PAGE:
Pyramid Lake Paiute Tribe’s Autumn Harry embraces opportunity to travel the world
This story was first published in the June 2017 edition of First Nation’s Focus.
WADSWORTH, Nev. — Autumn Harry understands the importance of educating the public on environmental issues — especially within her Native communities.
Harry is an enrolled member of the Pyramid Lake Paiute Tribe, environmental activist and University of Nevada, Reno, Class of 2017 graduate.
Harry, 24, will spend her summer traveling across the country and Peru to focus on different pollinator species.
“This opportunity came up right after graduating, and gives me the chance to travel to different places and do research on things directly related to what I have been studying,” Harry said. “I am very fortunate to have this opportunity coming right out of college.”
Harry may have just obtained a Bachelors of Science in Environmental Sciences from UNR, but she has had a lifetime of environmental preservation.
Growing up on the Pyramid Lake Reservation, she spent a lot of time in the field with her parents, Norman and Beverly Harry, who worked at Sheldon Wildlife Antelope Refuge.
There, they taught her about different conservation values through the trips they would take together.
Harry said that is what sparked her interest in plants and wildlife, and how to protect and preserve them for the future generations.
Fast-forward to high school and even her early years at UNR, Harry was presented with numerous opportunities to broaden her horizons with internships.
She completed eight different internships throughout the course of her college career, each playing a vital role in her development and growth as not only an activist, but as a person.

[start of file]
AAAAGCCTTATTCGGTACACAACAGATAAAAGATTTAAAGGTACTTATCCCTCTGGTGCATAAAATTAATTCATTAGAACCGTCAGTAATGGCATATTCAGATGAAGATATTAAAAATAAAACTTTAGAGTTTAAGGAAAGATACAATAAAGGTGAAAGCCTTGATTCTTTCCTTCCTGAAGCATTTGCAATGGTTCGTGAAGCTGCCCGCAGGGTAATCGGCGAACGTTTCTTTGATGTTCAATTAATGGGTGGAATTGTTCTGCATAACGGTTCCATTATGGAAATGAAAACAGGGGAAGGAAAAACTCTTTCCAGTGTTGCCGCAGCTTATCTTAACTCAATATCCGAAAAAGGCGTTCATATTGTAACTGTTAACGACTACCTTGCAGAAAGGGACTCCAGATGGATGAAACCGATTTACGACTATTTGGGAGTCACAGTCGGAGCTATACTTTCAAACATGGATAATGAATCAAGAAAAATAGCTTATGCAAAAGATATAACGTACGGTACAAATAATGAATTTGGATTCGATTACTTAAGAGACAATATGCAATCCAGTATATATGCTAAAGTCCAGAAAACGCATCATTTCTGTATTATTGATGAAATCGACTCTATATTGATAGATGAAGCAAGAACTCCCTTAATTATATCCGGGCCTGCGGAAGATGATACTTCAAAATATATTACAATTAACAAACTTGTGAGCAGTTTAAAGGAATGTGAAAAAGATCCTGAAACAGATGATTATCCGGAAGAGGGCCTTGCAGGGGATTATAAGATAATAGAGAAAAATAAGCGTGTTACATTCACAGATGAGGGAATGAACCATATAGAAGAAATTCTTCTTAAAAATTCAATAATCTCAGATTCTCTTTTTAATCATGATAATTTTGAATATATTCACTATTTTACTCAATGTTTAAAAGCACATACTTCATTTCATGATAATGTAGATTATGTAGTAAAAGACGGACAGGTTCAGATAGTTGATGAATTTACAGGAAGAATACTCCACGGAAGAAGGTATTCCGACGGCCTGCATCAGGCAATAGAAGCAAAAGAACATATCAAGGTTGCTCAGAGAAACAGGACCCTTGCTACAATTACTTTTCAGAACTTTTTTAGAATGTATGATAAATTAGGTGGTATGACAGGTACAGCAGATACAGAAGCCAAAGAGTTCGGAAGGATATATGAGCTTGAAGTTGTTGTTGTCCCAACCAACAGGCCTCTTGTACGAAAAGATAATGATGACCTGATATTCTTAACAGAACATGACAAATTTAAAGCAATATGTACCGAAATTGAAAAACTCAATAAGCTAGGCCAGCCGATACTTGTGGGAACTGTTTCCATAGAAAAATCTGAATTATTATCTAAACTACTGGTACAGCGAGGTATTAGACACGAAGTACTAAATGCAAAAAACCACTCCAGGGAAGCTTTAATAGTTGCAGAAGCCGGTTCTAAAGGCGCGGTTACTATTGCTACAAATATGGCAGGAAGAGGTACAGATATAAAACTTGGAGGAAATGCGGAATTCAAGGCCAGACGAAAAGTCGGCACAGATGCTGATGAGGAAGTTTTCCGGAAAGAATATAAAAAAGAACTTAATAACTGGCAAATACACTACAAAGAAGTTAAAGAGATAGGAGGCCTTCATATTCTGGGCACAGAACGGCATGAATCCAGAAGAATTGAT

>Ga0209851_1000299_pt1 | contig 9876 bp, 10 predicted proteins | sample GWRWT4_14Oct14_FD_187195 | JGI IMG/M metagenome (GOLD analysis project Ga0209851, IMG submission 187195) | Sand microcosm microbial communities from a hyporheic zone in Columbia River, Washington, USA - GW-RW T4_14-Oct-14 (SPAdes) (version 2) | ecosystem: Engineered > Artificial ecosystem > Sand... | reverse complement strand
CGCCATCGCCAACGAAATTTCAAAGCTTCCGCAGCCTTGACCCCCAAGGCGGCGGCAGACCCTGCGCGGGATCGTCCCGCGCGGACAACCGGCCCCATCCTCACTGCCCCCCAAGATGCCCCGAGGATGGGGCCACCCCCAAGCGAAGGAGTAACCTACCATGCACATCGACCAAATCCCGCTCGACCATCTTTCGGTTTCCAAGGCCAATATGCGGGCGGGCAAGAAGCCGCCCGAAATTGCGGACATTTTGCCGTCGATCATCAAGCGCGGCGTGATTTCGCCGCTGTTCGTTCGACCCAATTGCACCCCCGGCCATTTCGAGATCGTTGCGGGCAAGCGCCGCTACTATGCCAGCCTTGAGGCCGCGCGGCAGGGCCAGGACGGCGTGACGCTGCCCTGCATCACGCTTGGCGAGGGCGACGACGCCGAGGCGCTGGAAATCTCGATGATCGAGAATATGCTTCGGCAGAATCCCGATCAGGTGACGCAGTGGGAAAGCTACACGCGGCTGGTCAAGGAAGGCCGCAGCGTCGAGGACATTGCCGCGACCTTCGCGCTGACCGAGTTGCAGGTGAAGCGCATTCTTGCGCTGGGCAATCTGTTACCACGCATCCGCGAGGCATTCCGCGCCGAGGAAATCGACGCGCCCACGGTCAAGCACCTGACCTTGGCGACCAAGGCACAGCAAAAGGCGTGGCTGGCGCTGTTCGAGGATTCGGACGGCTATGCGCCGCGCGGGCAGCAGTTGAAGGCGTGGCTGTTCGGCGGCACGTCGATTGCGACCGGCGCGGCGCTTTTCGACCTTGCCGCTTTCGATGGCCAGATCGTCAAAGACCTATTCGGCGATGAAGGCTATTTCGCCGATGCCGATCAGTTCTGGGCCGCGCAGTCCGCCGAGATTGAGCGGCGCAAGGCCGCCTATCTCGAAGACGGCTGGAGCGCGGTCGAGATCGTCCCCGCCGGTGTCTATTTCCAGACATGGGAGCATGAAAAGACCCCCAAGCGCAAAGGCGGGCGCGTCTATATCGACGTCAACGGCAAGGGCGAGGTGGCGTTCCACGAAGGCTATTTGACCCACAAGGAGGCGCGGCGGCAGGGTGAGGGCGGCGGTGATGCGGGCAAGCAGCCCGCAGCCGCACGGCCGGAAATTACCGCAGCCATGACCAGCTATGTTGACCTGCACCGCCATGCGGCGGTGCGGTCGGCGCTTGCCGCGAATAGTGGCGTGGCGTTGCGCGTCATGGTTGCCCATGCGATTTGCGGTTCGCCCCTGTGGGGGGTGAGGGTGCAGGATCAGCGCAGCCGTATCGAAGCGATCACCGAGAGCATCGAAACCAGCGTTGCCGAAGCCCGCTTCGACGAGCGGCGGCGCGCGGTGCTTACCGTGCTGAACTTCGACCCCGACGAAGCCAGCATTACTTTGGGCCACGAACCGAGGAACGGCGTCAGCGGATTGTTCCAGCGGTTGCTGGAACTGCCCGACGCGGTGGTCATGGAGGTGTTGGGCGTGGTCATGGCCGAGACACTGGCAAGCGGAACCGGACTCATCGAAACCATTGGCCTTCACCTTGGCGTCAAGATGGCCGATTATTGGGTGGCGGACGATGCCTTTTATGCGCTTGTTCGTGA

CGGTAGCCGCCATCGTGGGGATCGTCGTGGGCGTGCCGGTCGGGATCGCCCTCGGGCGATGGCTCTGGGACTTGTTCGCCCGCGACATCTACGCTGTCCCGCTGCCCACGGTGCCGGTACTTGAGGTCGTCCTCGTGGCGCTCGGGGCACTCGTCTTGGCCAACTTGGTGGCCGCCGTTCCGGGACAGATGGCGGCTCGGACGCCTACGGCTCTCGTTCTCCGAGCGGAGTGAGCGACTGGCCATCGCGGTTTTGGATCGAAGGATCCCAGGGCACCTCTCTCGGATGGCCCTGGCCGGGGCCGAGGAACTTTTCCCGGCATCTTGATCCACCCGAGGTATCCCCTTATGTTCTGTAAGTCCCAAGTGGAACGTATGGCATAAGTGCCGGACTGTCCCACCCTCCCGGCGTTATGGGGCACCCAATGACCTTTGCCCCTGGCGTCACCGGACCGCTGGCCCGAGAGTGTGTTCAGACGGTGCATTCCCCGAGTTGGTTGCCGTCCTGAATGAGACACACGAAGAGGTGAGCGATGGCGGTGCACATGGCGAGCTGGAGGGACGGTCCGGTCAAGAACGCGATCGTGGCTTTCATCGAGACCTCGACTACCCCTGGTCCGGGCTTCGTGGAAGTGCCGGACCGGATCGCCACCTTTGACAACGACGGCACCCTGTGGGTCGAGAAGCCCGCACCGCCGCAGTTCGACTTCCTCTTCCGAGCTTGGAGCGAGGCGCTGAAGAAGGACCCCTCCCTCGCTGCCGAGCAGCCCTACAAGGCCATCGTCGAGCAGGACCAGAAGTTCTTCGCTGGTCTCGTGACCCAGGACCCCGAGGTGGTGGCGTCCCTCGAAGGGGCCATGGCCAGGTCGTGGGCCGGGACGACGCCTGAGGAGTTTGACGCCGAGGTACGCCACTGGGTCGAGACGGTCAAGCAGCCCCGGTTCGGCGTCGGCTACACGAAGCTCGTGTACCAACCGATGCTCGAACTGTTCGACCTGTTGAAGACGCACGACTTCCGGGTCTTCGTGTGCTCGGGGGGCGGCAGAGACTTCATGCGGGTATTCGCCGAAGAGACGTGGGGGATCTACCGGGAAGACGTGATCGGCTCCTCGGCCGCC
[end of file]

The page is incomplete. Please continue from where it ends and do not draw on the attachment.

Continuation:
“In the future, I hope to be in a role where I can help provide education to our younger generations,” Harry said. “We need our younger generations to really be involved with helping to maintain all of our resources. It is a critical step to educate our youth in order to preserve our culture, resources, and to preserve our home.”
Harry’s first internship was located on the Navajo Nation, where she helped with the air quality control program.
She spent the summer going throughout the reservation to monitor air quality and how air pollutants directly affect the people who live there.
She then worked with Winona LaDuke’s “Honor the Earth” program in Minnesota. Her summer was focused on educating people about anti-mining, anti-fracking and anti-pipeline work on Native lands and territories.
Harry said working with LaDuke is what gave her the initial push to become involved with activism.
For the last two summers, Harry worked with the rural villages of Alaska Natives. Throughout these experiences, she was able to have conversations with residents about climate change, gaining first-hand knowledge of how they are dealing with fluctuations of the Alaska coastal regions.
The climatic changes in these areas are astounding, and because of global warming, entire villages and communities have had to make plans to relocate to totally different areas, Harry said.
“These experiences have helped me get involved within my own communities,” she said. “Now that I have graduated, I am going to take a break for a while to really focus on what I want to study; specifically, where I am able to gain knowledge where I will directly benefit my own community.”
Harry will spend her summer working with the Rocky Mountain Environmental Sustainability Project, or “Pollinator Hot Shots,” as they like to call themselves.
The group’s goal is to focus on different pollinator species during research projects at several locations across the American West this summer.
The project will culminate with a three-week project in Huascaran National Park in Peru.
The group will then present their research at the Ecological Society of America’s annual conference on Aug. 6-11 in Portland, Oregon.
Jarrette Werk (Aaniiih) is a journalism student at the University of Nevada, Reno, who worked this summer for the Sierra Nevada Media Group as an intern, writing and taking photos for First Nation’s Focus.
The Golden State understands that it has a problem with what it’s teaching its children when it comes to indigenous history. It just isn’t doing much about it.